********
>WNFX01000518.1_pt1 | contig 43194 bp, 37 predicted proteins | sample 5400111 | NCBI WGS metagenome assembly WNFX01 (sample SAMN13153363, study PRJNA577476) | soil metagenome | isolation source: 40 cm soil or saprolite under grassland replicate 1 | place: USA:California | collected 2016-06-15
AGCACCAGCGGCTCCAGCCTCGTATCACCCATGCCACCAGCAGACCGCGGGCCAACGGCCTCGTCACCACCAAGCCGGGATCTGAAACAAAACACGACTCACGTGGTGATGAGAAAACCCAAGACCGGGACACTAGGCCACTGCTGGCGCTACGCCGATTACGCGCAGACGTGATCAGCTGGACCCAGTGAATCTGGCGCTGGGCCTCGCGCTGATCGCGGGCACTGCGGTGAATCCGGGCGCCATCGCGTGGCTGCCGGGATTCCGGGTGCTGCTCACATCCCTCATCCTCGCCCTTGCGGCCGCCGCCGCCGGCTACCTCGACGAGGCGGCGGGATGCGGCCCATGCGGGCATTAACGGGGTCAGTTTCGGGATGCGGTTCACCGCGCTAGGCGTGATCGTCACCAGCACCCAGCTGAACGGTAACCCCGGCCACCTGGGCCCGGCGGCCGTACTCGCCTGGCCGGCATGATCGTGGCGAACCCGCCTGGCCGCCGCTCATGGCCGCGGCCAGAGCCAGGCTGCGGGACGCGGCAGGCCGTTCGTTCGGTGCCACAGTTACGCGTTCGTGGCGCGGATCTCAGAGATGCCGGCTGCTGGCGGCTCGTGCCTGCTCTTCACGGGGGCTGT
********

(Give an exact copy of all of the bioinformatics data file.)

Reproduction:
>WNFX01000518.1_pt1 | contig 43194 bp, 37 predicted proteins | sample 5400111 | NCBI WGS metagenome assembly WNFX01 (sample SAMN13153363, study PRJNA577476) | soil metagenome | isolation source: 40 cm soil or saprolite under grassland replicate 1 | place: USA:California | collected 2016-06-15
AGCACCAGCGGCTCCAGCCTCGTATCACCCATGCCACCAGCAGACCGCGGGCCAACGGCCTCGTCACCACCAAGCCGGGATCTGAAACAAAACACGACTCACGTGGTGATGAGAAAACCCAAGACCGGGACACTAGGCCACTGCTGGCGCTACGCCGATTACGCGCAGACGTGATCAGCTGGACCCAGTGAATCTGGCGCTGGGCCTCGCGCTGATCGCGGGCACTGCGGTGAATCCGGGCGCCATCGCGTGGCTGCCGGGATTCCGGGTGCTGCTCACATCCCTCATCCTCGCCCTTGCGGCCGCCGCCGCCGGCTACCTCGACGAGGCGGCGGGATGCGGCCCATGCGGGCATTAACGGGGTCAGTTTCGGGATGCGGTTCACCGCGCTAGGCGTGATCGTCACCAGCACCCAGCTGAACGGTAACCCCGGCCACCTGGGCCCGGCGGCCGTACTCGCCTGGCCGGCATGATCGTGGCGAACCCGCCTGGCCGCCGCTCATGGCCGCGGCCAGAGCCAGGCTGCGGGACGCGGCAGGCCGTTCGTTCGGTGCCACAGTTACGCGTTCGTGGCGCGGATCTCAGAGATGCCGGCTGCTGGCGGCTCGTGCCTGCTCTTCACGGGGGCTGT